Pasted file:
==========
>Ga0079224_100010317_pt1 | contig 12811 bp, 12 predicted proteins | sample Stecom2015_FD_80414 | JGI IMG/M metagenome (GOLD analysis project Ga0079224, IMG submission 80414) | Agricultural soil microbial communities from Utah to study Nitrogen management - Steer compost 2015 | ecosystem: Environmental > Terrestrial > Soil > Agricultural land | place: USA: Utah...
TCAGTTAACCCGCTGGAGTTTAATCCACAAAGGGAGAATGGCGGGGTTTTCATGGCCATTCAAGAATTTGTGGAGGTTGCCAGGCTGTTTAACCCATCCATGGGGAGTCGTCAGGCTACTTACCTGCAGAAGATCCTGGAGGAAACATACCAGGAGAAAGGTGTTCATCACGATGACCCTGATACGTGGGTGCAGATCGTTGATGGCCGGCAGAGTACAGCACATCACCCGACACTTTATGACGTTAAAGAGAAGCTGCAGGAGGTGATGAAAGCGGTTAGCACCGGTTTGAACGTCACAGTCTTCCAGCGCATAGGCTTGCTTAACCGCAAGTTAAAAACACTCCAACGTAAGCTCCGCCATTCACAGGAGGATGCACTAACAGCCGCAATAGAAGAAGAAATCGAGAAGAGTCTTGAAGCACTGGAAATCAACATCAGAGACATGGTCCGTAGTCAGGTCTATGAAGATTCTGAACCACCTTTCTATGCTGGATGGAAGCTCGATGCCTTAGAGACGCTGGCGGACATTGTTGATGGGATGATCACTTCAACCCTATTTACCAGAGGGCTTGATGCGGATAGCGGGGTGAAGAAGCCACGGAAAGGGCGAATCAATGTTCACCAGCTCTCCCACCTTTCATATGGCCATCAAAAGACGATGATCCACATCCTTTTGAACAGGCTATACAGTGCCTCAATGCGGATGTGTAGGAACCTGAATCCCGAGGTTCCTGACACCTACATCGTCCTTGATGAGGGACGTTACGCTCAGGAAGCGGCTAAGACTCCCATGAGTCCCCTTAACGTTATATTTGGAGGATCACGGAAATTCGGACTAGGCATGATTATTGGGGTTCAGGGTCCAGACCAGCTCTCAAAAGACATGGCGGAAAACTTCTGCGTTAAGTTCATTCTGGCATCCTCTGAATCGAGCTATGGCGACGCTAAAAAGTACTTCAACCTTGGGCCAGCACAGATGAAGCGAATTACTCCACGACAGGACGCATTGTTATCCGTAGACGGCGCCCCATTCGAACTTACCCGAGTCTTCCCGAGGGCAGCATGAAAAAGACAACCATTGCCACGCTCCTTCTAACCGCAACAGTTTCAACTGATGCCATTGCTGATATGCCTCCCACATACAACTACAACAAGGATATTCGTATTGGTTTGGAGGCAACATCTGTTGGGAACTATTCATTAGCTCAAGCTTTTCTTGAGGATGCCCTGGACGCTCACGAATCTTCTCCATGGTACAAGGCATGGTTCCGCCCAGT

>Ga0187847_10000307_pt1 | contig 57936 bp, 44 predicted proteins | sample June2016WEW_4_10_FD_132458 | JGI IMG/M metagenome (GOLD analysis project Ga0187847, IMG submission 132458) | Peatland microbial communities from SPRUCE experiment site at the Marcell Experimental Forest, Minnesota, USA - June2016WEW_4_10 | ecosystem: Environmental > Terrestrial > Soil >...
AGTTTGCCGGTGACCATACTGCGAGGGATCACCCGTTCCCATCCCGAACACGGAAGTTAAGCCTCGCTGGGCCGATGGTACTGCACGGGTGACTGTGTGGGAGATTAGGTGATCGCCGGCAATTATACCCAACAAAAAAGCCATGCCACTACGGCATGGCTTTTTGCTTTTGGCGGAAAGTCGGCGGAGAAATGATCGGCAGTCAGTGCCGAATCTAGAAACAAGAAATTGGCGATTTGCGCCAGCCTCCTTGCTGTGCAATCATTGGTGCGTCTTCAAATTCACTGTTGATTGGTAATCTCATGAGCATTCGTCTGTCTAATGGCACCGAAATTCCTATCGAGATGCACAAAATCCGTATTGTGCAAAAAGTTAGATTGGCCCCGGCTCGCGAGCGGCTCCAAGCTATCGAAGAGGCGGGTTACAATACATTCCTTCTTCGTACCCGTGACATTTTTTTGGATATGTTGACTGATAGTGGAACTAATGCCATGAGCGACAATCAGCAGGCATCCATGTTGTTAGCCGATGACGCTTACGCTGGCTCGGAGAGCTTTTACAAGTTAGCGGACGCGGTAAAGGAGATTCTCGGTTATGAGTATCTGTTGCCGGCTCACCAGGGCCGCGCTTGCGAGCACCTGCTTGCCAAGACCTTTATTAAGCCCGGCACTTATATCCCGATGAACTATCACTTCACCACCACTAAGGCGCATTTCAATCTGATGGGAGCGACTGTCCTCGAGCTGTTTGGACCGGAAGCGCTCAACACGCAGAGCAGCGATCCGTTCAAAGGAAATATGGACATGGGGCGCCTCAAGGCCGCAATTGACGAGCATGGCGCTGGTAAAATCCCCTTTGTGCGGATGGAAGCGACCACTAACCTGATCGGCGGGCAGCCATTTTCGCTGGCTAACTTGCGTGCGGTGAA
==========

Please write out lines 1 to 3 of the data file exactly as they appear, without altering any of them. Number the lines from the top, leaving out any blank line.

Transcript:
>Ga0079224_100010317_pt1 | contig 12811 bp, 12 predicted proteins | sample Stecom2015_FD_80414 | JGI IMG/M metagenome (GOLD analysis project Ga0079224, IMG submission 80414) | Agricultural soil microbial communities from Utah to study Nitrogen management - Steer compost 2015 | ecosystem: Environmental > Terrestrial > Soil > Agricultural land | place: USA: Utah...
TCAGTTAACCCGCTGGAGTTTAATCCACAAAGGGAGAATGGCGGGGTTTTCATGGCCATTCAAGAATTTGTGGAGGTTGCCAGGCTGTTTAACCCATCCATGGGGAGTCGTCAGGCTACTTACCTGCAGAAGATCCTGGAGGAAACATACCAGGAGAAAGGTGTTCATCACGATGACCCTGATACGTGGGTGCAGATCGTTGATGGCCGGCAGAGTACAGCACATCACCCGACACTTTATGACGTTAAAGAGAAGCTGCAGGAGGTGATGAAAGCGGTTAGCACCGGTTTGAACGTCACAGTCTTCCAGCGCATAGGCTTGCTTAACCGCAAGTTAAAAACACTCCAACGTAAGCTCCGCCATTCACAGGAGGATGCACTAACAGCCGCAATAGAAGAAGAAATCGAGAAGAGTCTTGAAGCACTGGAAATCAACATCAGAGACATGGTCCGTAGTCAGGTCTATGAAGATTCTGAACCACCTTTCTATGCTGGATGGAAGCTCGATGCCTTAGAGACGCTGGCGGACATTGTTGATGGGATGATCACTTCAACCCTATTTACCAGAGGGCTTGATGCGGATAGCGGGGTGAAGAAGCCACGGAAAGGGCGAATCAATGTTCACCAGCTCTCCCACCTTTCATATGGCCATCAAAAGACGATGATCCACATCCTTTTGAACAGGCTATACAGTGCCTCAATGCGGATGTGTAGGAACCTGAATCCCGAGGTTCCTGACACCTACATCGTCCTTGATGAGGGACGTTACGCTCAGGAAGCGGCTAAGACTCCCATGAGTCCCCTTAACGTTATATTTGGAGGATCACGGAAATTCGGACTAGGCATGATTATTGGGGTTCAGGGTCCAGACCAGCTCTCAAAAGACATGGCGGAAAACTTCTGCGTTAAGTTCATTCTGGCATCCTCTGAATCGAGCTATGGCGACGCTAAAAAGTACTTCAACCTTGGGCCAGCACAGATGAAGCGAATTACTCCACGACAGGACGCATTGTTATCCGTAGACGGCGCCCCATTCGAACTTACCCGAGTCTTCCCGAGGGCAGCATGAAAAAGACAACCATTGCCACGCTCCTTCTAACCGCAACAGTTTCAACTGATGCCATTGCTGATATGCCTCCCACATACAACTACAACAAGGATATTCGTATTGGTTTGGAGGCAACATCTGTTGGGAACTATTCATTAGCTCAAGCTTTTCTTGAGGATGCCCTGGACGCTCACGAATCTTCTCCATGGTACAAGGCATGGTTCCGCCCAGT

>Ga0187847_10000307_pt1 | contig 57936 bp, 44 predicted proteins | sample June2016WEW_4_10_FD_132458 | JGI IMG/M metagenome (GOLD analysis project Ga0187847, IMG submission 132458) | Peatland microbial communities from SPRUCE experiment site at the Marcell Experimental Forest, Minnesota, USA - June2016WEW_4_10 | ecosystem: Environmental > Terrestrial > Soil >...